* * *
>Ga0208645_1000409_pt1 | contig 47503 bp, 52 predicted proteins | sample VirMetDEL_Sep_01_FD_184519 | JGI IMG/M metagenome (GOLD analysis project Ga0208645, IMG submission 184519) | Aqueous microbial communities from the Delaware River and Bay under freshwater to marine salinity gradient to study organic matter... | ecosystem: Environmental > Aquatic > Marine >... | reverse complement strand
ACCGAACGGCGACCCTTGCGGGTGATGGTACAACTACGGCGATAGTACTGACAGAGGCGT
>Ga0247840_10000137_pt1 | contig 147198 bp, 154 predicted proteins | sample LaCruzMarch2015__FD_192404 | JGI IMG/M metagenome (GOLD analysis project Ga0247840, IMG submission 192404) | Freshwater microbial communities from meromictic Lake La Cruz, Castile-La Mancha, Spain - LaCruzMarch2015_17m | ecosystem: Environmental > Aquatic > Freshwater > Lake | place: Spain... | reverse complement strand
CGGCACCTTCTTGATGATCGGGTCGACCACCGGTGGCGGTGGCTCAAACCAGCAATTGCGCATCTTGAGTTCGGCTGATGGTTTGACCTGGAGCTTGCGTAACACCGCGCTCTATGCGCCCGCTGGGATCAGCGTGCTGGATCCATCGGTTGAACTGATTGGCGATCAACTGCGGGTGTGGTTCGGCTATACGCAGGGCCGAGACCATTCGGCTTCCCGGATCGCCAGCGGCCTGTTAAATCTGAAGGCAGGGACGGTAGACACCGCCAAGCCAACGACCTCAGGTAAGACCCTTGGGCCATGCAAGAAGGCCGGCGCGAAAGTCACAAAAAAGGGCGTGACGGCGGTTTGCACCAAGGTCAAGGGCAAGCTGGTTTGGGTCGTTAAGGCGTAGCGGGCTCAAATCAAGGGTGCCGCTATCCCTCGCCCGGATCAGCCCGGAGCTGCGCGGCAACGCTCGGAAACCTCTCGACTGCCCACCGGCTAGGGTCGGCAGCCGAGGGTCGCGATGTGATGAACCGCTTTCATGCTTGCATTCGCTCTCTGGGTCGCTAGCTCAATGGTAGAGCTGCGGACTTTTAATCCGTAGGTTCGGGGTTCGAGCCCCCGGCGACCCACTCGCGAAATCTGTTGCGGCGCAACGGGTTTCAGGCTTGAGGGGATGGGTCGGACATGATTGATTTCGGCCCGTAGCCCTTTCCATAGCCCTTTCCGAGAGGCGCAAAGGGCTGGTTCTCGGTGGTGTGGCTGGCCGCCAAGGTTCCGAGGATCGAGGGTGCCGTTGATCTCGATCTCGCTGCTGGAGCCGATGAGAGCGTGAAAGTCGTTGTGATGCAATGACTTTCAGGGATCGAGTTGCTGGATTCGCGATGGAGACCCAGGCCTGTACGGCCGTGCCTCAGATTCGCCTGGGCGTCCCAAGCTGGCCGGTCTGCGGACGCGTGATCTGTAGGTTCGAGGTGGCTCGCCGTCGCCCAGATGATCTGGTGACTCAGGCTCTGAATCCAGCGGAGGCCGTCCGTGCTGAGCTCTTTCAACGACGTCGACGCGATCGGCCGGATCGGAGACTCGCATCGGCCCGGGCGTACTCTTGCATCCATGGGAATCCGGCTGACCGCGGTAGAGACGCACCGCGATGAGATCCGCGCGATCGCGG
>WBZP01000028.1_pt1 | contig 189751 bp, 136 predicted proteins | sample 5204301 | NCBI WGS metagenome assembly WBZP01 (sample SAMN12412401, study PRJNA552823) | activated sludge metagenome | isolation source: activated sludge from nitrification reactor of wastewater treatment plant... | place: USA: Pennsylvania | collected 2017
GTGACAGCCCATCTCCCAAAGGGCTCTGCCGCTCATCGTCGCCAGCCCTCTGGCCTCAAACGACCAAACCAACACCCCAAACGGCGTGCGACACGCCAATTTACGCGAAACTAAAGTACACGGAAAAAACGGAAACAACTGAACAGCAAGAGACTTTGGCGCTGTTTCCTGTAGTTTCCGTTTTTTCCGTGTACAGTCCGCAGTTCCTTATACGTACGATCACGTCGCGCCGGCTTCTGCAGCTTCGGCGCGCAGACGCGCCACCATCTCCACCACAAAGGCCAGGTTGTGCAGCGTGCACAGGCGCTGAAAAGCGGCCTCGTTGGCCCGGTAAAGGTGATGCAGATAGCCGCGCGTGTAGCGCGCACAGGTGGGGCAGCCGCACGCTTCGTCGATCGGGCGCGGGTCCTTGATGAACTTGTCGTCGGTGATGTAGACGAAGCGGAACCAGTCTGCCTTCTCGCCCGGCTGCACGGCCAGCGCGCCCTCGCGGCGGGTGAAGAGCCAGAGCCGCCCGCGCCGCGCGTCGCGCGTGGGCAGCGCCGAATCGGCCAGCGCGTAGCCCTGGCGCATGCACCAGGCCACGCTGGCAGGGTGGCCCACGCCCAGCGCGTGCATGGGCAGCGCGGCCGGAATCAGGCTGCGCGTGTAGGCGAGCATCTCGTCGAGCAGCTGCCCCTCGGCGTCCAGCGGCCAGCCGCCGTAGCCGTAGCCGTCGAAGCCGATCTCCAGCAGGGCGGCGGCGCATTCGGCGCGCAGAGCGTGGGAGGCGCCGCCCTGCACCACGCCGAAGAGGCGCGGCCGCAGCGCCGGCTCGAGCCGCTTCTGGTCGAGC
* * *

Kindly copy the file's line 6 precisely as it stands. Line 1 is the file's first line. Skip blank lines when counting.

GTGACAGCCCATCTCCCAAAGGGCTCTGCCGCTCATCGTCGCCAGCCCTCTGGCCTCAAACGACCAAACCAACACCCCAAACGGCGTGCGACACGCCAATTTACGCGAAACTAAAGTACACGGAAAAAACGGAAACAACTGAACAGCAAGAGACTTTGGCGCTGTTTCCTGTAGTTTCCGTTTTTTCCGTGTACAGTCCGCAGTTCCTTATACGTACGATCACGTCGCGCCGGCTTCTGCAGCTTCGGCGCGCAGACGCGCCACCATCTCCACCACAAAGGCCAGGTTGTGCAGCGTGCACAGGCGCTGAAAAGCGGCCTCGTTGGCCCGGTAAAGGTGATGCAGATAGCCGCGCGTGTAGCGCGCACAGGTGGGGCAGCCGCACGCTTCGTCGATCGGGCGCGGGTCCTTGATGAACTTGTCGTCGGTGATGTAGACGAAGCGGAACCAGTCTGCCTTCTCGCCCGGCTGCACGGCCAGCGCGCCCTCGCGGCGGGTGAAGAGCCAGAGCCGCCCGCGCCGCGCGTCGCGCGTGGGCAGCGCCGAATCGGCCAGCGCGTAGCCCTGGCGCATGCACCAGGCCACGCTGGCAGGGTGGCCCACGCCCAGCGCGTGCATGGGCAGCGCGGCCGGAATCAGGCTGCGCGTGTAGGCGAGCATCTCGTCGAGCAGCTGCCCCTCGGCGTCCAGCGGCCAGCCGCCGTAGCCGTAGCCGTCGAAGCCGATCTCCAGCAGGGCGGCGGCGCATTCGGCGCGCAGAGCGTGGGAGGCGCCGCCCTGCACCACGCCGAAGAGGCGCGGCCGCAGCGCCGGCTCGAGCCGCTTCTGGTCGAGC